Networks are everywhere. Examples include the internet on which you are reading this text, the power grid that delivers electricity to your home, the food webs which form the backbones of ecosystems, the social networks which allows opinions, ideas and diseases to spread among humans and the networks of biochemical reactions that sustain all life on earth.
In this course we will understand how network thinking can be used to make sense of the many complex processes around us. Along the way we will be drawing on ideas from Physics, Mathematics, Computer Science, Ecology and Sociology.
The lectures will revolve around real world examples that pose specific challenges. These range from finding the shortest path to a destination to analyzing the stability of complex ecosystems. We will then discover broadly applicable methods to overcome these challenges and in every case we will be able to apply the methods to small examples with just pen and paper.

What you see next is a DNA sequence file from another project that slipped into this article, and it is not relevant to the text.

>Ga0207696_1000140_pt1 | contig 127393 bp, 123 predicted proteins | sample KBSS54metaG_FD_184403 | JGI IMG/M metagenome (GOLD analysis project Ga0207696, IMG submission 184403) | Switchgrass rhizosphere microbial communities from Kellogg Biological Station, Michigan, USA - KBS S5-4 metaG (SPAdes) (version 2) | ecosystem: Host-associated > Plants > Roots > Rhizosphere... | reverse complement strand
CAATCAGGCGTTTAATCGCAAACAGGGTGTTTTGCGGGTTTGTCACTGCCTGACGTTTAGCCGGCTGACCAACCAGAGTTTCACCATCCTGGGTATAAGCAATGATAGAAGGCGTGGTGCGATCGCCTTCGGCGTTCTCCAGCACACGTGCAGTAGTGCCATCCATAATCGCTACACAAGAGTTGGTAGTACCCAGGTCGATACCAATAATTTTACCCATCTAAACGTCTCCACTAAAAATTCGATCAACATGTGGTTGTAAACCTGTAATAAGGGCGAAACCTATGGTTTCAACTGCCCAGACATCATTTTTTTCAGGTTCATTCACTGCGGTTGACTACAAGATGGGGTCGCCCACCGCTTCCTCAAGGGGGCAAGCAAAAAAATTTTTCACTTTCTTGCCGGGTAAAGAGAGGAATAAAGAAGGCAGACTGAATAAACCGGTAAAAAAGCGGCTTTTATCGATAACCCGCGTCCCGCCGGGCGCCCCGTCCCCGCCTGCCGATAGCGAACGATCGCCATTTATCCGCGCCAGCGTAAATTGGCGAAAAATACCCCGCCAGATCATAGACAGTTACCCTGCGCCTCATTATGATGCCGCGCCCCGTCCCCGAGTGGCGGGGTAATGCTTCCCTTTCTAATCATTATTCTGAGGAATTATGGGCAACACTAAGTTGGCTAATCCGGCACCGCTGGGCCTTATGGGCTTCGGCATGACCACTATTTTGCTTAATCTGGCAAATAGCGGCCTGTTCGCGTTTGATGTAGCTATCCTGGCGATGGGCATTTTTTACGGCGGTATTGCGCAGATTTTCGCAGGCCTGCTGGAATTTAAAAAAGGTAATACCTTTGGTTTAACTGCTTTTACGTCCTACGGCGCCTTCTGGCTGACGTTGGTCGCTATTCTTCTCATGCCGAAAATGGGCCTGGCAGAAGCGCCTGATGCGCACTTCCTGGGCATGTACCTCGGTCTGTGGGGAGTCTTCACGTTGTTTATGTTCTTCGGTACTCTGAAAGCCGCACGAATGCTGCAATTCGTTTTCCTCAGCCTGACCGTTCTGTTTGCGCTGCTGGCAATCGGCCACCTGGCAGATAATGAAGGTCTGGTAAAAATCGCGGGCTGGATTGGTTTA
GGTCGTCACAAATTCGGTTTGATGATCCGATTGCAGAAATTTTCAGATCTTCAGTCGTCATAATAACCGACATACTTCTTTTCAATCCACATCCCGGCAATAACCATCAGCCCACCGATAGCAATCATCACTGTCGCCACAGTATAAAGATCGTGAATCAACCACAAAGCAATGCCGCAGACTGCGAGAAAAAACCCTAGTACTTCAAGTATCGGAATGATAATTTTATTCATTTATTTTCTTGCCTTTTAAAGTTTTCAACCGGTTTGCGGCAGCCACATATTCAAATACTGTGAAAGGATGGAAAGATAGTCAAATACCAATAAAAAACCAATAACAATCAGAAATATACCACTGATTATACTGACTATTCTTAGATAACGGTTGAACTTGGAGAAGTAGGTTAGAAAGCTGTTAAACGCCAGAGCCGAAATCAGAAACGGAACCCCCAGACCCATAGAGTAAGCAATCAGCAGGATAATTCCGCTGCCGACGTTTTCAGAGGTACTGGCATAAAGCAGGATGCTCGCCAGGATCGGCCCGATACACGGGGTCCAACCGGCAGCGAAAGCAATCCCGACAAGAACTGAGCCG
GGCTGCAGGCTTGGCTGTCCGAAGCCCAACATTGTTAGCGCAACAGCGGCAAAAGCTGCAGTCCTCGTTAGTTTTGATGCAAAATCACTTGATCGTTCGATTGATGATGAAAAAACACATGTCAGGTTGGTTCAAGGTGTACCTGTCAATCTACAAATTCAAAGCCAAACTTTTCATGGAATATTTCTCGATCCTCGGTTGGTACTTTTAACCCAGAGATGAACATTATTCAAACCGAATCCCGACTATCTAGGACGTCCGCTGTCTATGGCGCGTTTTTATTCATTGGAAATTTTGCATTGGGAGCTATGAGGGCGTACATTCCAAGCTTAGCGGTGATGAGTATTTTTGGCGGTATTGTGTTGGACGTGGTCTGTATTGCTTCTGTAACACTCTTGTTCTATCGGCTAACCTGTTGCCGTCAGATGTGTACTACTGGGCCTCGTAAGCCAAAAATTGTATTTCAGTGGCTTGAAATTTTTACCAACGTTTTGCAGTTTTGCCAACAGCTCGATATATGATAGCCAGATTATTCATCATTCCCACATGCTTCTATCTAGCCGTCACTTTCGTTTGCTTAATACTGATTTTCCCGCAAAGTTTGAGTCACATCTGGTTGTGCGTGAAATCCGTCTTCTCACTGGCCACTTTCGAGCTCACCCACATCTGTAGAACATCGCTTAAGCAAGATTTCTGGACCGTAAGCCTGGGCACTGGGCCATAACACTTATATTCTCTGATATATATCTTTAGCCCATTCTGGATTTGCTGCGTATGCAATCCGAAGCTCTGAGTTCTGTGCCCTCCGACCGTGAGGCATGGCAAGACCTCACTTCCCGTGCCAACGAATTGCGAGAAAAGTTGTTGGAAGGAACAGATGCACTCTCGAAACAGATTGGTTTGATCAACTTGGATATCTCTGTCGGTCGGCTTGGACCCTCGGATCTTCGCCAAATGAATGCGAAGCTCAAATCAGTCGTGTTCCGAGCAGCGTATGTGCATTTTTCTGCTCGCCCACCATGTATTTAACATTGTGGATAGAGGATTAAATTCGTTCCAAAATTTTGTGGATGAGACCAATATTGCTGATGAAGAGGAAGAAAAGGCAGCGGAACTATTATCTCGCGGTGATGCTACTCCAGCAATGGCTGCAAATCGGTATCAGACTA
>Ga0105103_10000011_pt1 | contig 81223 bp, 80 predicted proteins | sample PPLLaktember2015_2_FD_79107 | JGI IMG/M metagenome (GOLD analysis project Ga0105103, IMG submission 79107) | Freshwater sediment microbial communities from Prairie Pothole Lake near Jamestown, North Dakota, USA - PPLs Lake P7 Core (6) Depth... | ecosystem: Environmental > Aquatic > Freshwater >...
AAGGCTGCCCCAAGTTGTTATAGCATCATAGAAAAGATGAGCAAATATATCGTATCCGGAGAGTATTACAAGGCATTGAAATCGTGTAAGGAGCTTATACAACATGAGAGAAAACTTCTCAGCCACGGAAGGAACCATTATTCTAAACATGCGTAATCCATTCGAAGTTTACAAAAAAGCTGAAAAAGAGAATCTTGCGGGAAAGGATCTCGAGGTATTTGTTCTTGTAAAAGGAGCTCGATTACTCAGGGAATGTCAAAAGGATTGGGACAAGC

The course will equip you with a set of tools that you can use to understand complex real world systems. We will build up an understanding why these tools work and which lines of thinking could have led to their discovery. In this way we will learn how to think about complexity to develop new tools and overcome new challenges.
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